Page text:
• As an alpha it likely doesn't include niceties like "installers", I wouldn't be surprised if the HD contains a complete disk image for use on a virtual machine.

    And as previous posters have said, this is for developers , so it'll also have documentation , code examples, videos, all that jazz.

  • I imagine that this is akin to video game reviewers getting DSes and PSPs with the video game to review: it's just swag. And bribery. And you don't have to wipe a good machine to try it out.

    I have trouble believing that Microsoft would deliberately submit themselves to a joke so transparent that half of the Slashdot comments are about it. They worry about that sort of thing. Why, I bet Ballmer is reading this thread and throwing chairs around right now!
  • by AmiMoJo (196126) <mojo@NOspaM.world3.net> on Thursday September 25, 2008 @06:57PM (#25158905) Homepage

    October 9th is the public beta. I hear they will be using Bittorrent for distribution.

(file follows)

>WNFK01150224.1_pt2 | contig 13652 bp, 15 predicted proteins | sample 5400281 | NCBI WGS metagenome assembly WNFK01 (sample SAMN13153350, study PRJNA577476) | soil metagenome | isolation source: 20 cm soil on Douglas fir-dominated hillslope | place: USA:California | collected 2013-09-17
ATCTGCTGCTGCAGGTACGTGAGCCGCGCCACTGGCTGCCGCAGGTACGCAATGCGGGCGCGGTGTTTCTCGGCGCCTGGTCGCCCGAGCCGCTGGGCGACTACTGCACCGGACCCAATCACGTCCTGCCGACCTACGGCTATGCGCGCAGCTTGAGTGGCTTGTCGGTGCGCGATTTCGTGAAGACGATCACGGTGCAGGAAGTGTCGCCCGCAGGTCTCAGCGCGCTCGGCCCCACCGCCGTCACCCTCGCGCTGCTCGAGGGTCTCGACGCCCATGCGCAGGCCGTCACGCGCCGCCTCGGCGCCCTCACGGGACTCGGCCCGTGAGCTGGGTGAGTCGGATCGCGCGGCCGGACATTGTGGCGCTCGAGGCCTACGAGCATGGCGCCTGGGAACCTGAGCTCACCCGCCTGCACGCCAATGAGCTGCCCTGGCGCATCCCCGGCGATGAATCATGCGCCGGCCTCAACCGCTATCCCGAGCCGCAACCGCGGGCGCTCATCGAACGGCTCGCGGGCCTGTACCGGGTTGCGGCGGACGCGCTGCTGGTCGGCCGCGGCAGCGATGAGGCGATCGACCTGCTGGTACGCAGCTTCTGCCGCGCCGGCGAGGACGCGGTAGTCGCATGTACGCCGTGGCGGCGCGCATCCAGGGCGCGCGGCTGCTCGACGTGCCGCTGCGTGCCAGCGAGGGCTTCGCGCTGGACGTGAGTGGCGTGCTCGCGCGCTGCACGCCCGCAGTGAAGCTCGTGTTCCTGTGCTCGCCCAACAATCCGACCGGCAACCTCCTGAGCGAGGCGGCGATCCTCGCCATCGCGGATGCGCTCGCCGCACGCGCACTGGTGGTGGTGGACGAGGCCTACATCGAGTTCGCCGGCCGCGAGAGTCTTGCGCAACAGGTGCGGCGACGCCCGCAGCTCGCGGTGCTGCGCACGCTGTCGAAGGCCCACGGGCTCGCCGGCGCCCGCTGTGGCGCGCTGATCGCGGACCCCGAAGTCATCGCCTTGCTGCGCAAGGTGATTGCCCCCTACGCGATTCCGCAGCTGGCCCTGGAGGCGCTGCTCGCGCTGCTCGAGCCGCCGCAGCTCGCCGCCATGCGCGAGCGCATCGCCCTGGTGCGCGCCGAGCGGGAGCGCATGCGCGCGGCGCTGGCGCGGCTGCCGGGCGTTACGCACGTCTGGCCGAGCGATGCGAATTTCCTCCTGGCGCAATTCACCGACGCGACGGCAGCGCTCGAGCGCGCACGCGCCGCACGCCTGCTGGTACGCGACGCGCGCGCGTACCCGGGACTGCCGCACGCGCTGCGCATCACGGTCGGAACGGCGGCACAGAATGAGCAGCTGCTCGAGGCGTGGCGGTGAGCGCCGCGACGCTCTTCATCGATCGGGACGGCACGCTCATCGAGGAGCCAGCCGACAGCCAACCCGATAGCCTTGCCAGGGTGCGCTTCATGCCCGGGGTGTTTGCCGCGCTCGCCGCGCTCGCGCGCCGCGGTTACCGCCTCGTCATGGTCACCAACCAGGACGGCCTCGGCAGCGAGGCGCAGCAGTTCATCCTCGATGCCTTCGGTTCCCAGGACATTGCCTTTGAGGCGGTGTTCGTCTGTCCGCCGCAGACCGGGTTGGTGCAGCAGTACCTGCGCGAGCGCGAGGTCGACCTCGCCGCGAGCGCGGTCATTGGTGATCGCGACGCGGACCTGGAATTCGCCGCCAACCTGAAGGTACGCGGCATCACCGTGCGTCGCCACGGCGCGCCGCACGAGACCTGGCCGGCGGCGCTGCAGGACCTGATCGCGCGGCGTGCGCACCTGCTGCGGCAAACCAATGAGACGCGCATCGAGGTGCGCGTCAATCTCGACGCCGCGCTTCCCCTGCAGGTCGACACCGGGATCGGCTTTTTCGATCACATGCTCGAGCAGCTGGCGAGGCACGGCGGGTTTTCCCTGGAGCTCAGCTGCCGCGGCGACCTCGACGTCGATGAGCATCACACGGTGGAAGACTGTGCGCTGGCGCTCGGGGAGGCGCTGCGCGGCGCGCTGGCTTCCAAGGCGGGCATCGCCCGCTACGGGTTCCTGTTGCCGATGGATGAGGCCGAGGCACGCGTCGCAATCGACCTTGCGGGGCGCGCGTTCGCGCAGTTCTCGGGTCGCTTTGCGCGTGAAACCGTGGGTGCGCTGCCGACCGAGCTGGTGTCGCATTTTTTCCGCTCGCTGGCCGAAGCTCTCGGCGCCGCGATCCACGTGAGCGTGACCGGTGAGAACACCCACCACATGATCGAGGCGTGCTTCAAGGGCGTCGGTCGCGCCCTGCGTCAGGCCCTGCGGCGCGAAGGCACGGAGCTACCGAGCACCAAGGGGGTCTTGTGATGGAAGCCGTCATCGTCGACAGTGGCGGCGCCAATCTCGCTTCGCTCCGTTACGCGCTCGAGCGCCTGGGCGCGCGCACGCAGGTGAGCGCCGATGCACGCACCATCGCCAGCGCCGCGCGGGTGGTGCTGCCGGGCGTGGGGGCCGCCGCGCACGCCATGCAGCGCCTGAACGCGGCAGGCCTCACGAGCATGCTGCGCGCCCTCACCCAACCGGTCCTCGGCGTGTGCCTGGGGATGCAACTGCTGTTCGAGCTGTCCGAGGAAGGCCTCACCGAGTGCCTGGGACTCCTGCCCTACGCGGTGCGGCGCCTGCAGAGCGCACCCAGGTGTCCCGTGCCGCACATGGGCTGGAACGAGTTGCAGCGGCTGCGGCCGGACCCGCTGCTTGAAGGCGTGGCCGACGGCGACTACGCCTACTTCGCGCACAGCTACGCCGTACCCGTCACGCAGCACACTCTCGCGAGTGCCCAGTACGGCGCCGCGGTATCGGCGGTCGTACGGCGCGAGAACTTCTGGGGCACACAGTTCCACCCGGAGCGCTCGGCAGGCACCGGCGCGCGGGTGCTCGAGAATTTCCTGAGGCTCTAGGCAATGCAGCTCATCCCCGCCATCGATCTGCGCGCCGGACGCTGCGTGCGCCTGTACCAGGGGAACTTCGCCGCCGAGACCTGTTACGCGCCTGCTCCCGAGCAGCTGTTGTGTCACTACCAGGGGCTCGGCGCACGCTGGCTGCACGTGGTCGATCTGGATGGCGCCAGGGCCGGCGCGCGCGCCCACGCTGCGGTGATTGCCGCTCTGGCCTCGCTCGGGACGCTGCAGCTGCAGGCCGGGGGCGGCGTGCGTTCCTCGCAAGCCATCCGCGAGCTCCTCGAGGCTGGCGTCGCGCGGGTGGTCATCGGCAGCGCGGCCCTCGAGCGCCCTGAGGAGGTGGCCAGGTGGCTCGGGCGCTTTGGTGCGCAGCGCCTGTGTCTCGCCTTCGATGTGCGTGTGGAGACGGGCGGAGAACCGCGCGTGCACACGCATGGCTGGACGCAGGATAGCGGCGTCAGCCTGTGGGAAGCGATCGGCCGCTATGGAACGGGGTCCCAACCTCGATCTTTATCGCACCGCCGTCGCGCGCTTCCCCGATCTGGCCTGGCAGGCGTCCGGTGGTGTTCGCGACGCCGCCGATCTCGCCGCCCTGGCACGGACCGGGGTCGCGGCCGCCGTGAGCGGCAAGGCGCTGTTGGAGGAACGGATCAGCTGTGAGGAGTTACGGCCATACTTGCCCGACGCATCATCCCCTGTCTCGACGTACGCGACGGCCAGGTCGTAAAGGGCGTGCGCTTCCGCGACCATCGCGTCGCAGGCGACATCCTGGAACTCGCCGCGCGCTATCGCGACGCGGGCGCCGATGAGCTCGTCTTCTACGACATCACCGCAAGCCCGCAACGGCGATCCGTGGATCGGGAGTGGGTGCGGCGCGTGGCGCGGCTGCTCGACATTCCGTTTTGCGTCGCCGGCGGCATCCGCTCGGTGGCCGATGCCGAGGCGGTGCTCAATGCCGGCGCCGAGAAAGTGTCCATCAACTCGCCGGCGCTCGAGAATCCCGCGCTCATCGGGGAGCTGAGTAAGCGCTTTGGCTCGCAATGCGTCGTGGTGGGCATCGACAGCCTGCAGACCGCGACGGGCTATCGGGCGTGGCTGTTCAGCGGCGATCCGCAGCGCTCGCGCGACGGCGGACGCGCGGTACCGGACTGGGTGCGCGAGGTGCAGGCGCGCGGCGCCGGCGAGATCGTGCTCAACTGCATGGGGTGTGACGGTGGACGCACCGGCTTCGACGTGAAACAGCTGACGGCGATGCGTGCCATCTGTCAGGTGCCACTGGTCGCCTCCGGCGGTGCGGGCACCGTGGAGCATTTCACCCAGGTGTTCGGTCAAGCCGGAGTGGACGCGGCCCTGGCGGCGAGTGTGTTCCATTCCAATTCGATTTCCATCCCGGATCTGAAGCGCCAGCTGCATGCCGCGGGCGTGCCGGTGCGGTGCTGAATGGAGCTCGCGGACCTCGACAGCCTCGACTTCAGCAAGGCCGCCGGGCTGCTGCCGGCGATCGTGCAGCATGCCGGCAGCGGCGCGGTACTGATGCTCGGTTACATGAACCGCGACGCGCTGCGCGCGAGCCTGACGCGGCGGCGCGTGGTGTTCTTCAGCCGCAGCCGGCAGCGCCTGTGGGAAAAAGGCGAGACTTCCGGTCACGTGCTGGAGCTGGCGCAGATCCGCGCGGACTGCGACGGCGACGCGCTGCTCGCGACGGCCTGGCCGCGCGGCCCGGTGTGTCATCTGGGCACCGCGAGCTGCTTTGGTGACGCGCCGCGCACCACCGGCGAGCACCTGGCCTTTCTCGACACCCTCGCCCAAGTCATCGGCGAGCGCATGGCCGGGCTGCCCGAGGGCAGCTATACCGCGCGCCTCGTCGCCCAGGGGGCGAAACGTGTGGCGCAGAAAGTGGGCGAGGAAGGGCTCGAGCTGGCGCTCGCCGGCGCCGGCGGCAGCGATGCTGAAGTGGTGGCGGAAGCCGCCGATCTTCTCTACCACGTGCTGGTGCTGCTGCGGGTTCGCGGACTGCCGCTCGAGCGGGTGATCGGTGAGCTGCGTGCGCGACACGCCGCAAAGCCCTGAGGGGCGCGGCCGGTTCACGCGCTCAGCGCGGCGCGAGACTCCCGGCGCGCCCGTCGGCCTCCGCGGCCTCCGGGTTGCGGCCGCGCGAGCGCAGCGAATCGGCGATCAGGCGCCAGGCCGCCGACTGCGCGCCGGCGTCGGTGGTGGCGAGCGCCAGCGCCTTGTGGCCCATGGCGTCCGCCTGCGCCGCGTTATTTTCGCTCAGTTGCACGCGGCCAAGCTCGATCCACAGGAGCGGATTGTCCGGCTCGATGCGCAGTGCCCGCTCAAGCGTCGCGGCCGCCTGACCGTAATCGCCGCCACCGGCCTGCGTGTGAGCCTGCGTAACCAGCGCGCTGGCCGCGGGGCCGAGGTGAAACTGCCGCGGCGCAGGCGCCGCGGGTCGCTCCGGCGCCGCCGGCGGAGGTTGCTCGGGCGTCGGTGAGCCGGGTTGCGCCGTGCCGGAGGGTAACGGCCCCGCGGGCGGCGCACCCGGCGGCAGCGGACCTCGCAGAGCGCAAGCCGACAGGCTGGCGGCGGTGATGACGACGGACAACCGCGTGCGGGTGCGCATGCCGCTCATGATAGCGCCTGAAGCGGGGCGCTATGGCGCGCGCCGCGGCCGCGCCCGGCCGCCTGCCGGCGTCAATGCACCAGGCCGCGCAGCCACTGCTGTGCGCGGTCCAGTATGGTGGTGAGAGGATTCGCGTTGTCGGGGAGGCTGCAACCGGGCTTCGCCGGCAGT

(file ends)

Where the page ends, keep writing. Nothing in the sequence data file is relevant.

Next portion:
• by Anonymous Coward
    My company just had me register for PDC and they had me use a special code of "PDC2008". Saved $200. Figured I'd share the code if it helps anybody else. Cheers!
  • A new developer shall be aware he is now member of the "family", and has to protect the work of the "family"... but windows is not from the family, it's a parasite... young developer don't surrender to the dark side and all its short term bells and whistles...
  • So was Vista the next Windows ME? They just started getting everyone on this damn OS now we have to go through the whole upgrade debacle again? Vista got a bad rap, so now we have to ditch it for the new OS and pretend it never happened. Nice.